Commonly, people associate pelvic floor dysfunction with incontinence. However, there are a myriad of diagnoses that fall under this category such as overactive bladder, pelvic pain, prolapsed uterus, painful periods (dysmenorrhea), interstitial cystitis, coccyx pain, painful intercourse, and many others. Symptoms may limit a man or woman’s ability to perform daily activities, cause a change in exercise habits and create embarrassment. Problems in this area are often not discussed with medical professionals and therefore, go untreated.

Many physical therapists have specialized training that can benefit men and women with issues of the pelvic floor. These therapists utilize every aspect of their physical therapy training to evaluate patients and to provide intervention to overcome these dysfunctions. Treatments may consist of a combination of many techniques. Exercises such as “Kegels,” which are geared for this area, greatly enhance muscle function when performed properly. Relaxation techniques may be utilized to assist with decreasing tone and pain. Manual techniques, such as Myofascial Release and soft tissue massage are often used to relieve tension. Biofeedback is used to increase awareness of proper muscle recruitment or to quiet overactive muscles. Electrical stimulation may be used to recruit and train pelvic floor musculature or to relieve pain. Joint mobilizations are often utilized to restore pelvic alignment and motion. In addition, patient education can assist with prevention of dysfunction.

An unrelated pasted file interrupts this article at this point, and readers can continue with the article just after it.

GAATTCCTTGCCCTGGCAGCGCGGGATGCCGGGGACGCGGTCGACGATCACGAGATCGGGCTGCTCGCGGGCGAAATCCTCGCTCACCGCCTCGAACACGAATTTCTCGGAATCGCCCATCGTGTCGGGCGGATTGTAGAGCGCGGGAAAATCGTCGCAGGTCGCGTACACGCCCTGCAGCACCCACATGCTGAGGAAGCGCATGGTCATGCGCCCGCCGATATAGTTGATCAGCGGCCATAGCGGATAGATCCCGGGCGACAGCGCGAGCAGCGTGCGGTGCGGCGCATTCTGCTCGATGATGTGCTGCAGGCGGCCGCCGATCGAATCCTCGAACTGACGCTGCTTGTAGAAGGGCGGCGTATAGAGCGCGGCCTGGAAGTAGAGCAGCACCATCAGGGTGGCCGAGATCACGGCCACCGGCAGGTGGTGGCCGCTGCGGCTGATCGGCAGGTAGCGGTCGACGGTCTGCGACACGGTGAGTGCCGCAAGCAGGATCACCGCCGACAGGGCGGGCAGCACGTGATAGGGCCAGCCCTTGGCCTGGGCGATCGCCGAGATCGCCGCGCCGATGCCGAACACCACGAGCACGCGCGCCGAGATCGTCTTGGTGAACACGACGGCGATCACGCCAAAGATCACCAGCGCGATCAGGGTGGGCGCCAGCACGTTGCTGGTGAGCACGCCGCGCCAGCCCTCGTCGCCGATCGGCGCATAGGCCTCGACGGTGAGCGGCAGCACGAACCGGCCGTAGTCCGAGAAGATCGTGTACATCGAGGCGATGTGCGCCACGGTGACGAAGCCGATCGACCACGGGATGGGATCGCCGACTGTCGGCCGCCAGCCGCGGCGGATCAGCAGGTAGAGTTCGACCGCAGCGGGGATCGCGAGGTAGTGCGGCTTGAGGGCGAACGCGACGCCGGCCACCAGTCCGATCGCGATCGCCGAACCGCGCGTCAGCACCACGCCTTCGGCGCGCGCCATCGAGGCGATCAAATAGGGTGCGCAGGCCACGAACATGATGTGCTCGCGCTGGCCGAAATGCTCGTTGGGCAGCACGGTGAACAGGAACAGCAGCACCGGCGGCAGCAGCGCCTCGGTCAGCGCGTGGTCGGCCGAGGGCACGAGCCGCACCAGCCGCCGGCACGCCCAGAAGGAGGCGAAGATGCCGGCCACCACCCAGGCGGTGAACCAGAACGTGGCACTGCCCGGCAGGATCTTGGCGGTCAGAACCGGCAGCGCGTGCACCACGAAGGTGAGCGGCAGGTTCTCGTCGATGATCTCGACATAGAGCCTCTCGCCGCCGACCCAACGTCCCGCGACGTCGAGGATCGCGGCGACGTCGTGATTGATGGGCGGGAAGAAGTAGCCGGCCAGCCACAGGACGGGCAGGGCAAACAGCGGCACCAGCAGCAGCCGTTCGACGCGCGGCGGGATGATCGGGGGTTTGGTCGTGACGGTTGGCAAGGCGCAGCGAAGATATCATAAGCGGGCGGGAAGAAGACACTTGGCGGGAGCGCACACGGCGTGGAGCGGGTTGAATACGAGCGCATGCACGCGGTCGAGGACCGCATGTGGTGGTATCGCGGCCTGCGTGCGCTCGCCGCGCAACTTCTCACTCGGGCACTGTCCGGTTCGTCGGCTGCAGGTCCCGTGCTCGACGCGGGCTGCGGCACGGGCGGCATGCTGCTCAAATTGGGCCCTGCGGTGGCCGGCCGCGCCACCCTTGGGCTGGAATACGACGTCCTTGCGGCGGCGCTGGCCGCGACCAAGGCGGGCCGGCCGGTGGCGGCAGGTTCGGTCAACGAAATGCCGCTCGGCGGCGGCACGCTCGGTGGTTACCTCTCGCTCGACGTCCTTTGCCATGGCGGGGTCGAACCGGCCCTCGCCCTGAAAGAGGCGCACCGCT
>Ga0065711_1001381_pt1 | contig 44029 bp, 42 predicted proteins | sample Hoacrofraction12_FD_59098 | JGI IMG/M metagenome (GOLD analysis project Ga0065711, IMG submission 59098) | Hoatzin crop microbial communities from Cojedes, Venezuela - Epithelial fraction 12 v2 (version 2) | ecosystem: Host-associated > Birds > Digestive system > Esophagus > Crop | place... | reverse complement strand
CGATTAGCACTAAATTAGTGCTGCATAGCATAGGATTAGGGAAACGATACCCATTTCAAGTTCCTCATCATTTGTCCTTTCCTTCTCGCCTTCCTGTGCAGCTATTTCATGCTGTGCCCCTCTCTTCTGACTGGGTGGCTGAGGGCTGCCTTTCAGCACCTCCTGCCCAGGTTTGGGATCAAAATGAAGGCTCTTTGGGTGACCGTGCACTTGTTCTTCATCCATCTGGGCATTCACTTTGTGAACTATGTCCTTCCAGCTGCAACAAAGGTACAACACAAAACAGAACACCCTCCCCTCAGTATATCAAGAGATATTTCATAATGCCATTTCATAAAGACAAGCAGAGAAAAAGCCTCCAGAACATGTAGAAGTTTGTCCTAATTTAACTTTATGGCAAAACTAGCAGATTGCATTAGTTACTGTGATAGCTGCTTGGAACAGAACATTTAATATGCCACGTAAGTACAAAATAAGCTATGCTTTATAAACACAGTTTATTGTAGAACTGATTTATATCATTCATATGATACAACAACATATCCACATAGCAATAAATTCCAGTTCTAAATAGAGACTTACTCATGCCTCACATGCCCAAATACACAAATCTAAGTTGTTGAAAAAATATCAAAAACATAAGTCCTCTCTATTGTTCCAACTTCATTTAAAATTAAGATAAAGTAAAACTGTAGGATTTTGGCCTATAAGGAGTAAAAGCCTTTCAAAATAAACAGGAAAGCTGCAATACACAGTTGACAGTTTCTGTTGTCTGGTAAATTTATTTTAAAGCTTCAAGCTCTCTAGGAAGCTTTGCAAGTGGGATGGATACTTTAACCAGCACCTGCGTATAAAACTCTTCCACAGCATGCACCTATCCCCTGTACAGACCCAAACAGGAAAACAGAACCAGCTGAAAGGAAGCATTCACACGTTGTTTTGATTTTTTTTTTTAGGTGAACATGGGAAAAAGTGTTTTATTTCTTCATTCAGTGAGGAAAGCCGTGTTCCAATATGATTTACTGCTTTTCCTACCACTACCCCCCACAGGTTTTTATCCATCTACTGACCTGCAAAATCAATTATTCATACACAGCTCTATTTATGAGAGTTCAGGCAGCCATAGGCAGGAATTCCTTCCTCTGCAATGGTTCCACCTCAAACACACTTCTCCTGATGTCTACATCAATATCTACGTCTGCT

Physical therapy for the pelvic floor dysfunction is relatively new and not widely known by many medical professionals in the USA. There are only a handful of Physical Therapists who are trained in Pelvic Floor therapy in Northern Nevada. But, Pelvic Floor Dysfunction is common. Just consider the number of commercials from the pharmaceutical industry promoting drugs aimed at treatment of these issues. Numerous surgeries are advocated as an answer for many pelvic floor issues. Many are unsuccessful. Physical Therapy can provide tremendous relief for Healthcare consumers who want to take control of their symptoms and overcome them without the use of longterm drugs or surgeries.

When choosing a physical therapist for treatment of a pelvic floor dysfunction, it is important to inquire of their training, experience and outcomes with this area to ascertain if they are qualified to treat this area. The Section on Women’s Health of the American Physical Therapy Association offers training and mentoring leading to a certificate program called the Certificate of Achievement in Pelvic Physical Therapy (CAPP). Approximately 150 PT’s have received the CAPP to date. To find a Physical Therapist who is trained to work with Pelvic Floor Dysfunction, one can contact the Section on Women’s Health of the American Physical Therapy Association. The web site is http://www.womenshealthapta.org/. The website provides articles and resources for consumers to learn more. One can also log onto www.northtahoept.com for further information and treatment options.